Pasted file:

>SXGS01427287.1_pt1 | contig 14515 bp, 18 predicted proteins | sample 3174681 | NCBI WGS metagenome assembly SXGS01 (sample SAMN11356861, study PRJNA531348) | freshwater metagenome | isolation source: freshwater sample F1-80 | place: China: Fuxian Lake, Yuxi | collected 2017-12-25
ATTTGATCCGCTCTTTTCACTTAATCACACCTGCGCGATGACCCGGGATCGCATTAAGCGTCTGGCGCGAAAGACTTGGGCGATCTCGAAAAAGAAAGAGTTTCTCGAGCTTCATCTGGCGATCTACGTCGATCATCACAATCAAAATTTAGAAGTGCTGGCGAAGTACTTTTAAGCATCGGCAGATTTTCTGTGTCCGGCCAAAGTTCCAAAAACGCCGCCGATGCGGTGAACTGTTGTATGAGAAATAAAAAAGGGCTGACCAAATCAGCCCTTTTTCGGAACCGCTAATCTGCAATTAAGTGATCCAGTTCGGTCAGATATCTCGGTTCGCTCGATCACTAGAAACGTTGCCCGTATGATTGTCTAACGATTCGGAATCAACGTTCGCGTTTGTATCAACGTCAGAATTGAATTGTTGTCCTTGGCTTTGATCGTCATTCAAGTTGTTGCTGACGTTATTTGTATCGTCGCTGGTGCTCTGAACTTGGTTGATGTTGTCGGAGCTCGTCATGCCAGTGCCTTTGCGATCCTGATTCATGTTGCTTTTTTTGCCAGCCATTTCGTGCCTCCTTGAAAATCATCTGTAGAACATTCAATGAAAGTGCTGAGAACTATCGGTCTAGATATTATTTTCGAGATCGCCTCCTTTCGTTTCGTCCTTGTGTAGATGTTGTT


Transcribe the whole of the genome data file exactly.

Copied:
>SXGS01427287.1_pt1 | contig 14515 bp, 18 predicted proteins | sample 3174681 | NCBI WGS metagenome assembly SXGS01 (sample SAMN11356861, study PRJNA531348) | freshwater metagenome | isolation source: freshwater sample F1-80 | place: China: Fuxian Lake, Yuxi | collected 2017-12-25
ATTTGATCCGCTCTTTTCACTTAATCACACCTGCGCGATGACCCGGGATCGCATTAAGCGTCTGGCGCGAAAGACTTGGGCGATCTCGAAAAAGAAAGAGTTTCTCGAGCTTCATCTGGCGATCTACGTCGATCATCACAATCAAAATTTAGAAGTGCTGGCGAAGTACTTTTAAGCATCGGCAGATTTTCTGTGTCCGGCCAAAGTTCCAAAAACGCCGCCGATGCGGTGAACTGTTGTATGAGAAATAAAAAAGGGCTGACCAAATCAGCCCTTTTTCGGAACCGCTAATCTGCAATTAAGTGATCCAGTTCGGTCAGATATCTCGGTTCGCTCGATCACTAGAAACGTTGCCCGTATGATTGTCTAACGATTCGGAATCAACGTTCGCGTTTGTATCAACGTCAGAATTGAATTGTTGTCCTTGGCTTTGATCGTCATTCAAGTTGTTGCTGACGTTATTTGTATCGTCGCTGGTGCTCTGAACTTGGTTGATGTTGTCGGAGCTCGTCATGCCAGTGCCTTTGCGATCCTGATTCATGTTGCTTTTTTTGCCAGCCATTTCGTGCCTCCTTGAAAATCATCTGTAGAACATTCAATGAAAGTGCTGAGAACTATCGGTCTAGATATTATTTTCGAGATCGCCTCCTTTCGTTTCGTCCTTGTGTAGATGTTGTT